Of course, the easiest plan is to leave your adult kids equal amounts of inheritance. That way, there are no misunderstandings or bad feelings. But is that what you really want to do?
According to a recent study by Merrill Lynch and Age of Wave of older adults age 55 and up, parents leaving an inheritance to more than one child think it’s appropriate to consider leaving their children different amounts depending on the circumstance. So, what are some reasons why parents might leave more assets to one adult child than another?
- Nearly one in four of those surveyed indicated that an adult child who has children deserves more money than an adult child who doesn’t have kids.
- 67% of people who took part in the study said that if one adult child steps in to be the caregiver of an aging parent, they deserve more than the other child.
- 40% of study participants with blended families don’t believe that stepchildren should be treated the same as biological or adopted children.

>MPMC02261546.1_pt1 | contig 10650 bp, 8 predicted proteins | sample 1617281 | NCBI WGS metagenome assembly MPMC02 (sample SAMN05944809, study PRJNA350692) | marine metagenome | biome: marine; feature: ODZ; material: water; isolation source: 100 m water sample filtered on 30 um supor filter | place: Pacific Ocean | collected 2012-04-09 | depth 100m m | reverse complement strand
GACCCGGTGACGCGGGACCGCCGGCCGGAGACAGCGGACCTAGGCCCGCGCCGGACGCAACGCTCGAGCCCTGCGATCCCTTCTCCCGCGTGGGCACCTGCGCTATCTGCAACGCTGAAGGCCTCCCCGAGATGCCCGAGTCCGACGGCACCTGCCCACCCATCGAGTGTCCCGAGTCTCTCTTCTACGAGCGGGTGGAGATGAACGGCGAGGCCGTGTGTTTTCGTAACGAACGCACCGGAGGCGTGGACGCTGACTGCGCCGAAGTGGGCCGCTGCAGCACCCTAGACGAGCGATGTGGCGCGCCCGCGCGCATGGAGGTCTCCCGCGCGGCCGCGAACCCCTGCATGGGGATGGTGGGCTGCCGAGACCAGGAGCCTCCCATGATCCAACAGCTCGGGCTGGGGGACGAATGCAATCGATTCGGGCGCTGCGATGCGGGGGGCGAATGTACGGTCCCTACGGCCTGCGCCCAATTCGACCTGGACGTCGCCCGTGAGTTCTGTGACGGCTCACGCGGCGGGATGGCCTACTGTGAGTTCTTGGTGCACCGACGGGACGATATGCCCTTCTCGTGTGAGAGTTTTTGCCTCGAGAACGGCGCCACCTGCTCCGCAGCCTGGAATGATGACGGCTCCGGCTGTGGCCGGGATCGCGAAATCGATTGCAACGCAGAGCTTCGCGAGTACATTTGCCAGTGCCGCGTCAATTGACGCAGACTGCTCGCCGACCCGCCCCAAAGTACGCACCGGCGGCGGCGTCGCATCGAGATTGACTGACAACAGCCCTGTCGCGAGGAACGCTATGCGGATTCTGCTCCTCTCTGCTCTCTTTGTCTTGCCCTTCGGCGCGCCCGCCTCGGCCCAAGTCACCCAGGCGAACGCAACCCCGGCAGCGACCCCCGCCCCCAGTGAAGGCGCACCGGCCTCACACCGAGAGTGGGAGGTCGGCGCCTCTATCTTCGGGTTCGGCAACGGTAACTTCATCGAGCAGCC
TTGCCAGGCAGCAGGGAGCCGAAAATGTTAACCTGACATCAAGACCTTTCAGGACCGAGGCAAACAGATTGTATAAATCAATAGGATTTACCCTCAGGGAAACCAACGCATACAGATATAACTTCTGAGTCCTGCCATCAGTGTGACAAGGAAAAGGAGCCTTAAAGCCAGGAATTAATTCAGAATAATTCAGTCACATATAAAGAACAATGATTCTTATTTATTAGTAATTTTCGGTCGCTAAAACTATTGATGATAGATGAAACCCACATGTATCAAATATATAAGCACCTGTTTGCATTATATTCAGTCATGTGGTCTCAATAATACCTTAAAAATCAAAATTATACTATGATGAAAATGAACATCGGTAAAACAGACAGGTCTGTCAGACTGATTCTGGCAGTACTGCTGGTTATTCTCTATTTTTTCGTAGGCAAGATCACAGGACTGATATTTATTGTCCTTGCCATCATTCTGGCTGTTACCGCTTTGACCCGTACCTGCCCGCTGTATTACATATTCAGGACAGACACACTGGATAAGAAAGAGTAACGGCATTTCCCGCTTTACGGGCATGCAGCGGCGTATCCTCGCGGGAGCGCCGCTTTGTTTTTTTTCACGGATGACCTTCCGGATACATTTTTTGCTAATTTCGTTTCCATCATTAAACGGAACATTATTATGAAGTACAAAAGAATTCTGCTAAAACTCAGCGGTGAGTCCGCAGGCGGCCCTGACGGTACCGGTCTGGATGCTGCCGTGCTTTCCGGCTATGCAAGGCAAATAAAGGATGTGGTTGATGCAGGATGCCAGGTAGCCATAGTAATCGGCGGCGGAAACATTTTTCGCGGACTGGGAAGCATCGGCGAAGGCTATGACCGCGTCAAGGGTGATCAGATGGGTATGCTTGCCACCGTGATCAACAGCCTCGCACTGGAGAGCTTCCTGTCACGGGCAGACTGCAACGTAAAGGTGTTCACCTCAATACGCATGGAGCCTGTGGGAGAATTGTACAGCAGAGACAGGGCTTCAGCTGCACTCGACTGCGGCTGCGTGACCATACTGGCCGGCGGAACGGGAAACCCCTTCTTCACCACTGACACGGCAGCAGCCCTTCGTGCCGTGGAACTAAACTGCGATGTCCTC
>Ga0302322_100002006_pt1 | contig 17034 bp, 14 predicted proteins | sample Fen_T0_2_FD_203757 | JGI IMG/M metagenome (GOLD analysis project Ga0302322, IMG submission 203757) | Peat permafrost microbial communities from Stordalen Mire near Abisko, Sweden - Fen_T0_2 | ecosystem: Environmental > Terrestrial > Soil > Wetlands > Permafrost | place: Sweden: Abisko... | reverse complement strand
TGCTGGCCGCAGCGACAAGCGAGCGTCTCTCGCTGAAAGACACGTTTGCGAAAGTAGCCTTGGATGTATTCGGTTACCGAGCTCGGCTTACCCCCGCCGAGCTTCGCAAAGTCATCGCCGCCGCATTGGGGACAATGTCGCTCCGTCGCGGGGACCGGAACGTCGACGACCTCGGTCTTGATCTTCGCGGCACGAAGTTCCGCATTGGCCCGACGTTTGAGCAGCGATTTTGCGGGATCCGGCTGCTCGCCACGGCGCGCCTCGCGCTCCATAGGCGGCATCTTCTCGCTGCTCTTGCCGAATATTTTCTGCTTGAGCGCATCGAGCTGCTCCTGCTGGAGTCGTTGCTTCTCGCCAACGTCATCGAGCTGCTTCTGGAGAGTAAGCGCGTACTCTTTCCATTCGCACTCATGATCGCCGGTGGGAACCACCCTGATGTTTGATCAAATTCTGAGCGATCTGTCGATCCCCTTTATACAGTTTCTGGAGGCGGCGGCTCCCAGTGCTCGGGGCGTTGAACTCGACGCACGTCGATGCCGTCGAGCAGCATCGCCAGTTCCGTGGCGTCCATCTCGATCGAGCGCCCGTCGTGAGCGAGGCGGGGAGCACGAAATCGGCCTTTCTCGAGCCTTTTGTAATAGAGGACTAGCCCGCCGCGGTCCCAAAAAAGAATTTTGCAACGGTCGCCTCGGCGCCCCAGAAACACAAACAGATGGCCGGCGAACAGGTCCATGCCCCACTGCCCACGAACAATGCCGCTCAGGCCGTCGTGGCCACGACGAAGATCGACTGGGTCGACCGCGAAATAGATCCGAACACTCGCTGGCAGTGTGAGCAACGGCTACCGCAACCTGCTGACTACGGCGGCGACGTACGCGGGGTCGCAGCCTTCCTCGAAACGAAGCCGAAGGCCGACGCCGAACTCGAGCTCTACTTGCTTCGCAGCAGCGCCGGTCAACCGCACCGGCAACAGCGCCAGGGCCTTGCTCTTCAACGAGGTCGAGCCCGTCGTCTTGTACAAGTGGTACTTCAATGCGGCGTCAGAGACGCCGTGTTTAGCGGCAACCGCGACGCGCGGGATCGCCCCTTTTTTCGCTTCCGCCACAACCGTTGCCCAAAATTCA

- One adult child might just be in greater need of money based on their occupation. For example, one could be a teacher while the other is a doctor.
- A child with special needs requires more help than another sibling.
The problem is when adult siblings do fight about money, one of the main issues is how an inheritance is divided (Ameriprise Study). So, should you or shouldn’t you leave more to one child than another?
The bottom line is that you have the right to distribute your assets the way you want. An inheritance is a gift, not a right. If you do choose to leave more to one adult child than another, the best path to take is to sit down with your children and explain what you’re doing and why you’re doing it. Have an open discussion with them, so they can ask questions to fully understand what you’re thinking. Your goal isn’t to treat anyone unfairly, it’s just to do your best to make sure all your children are taken care of.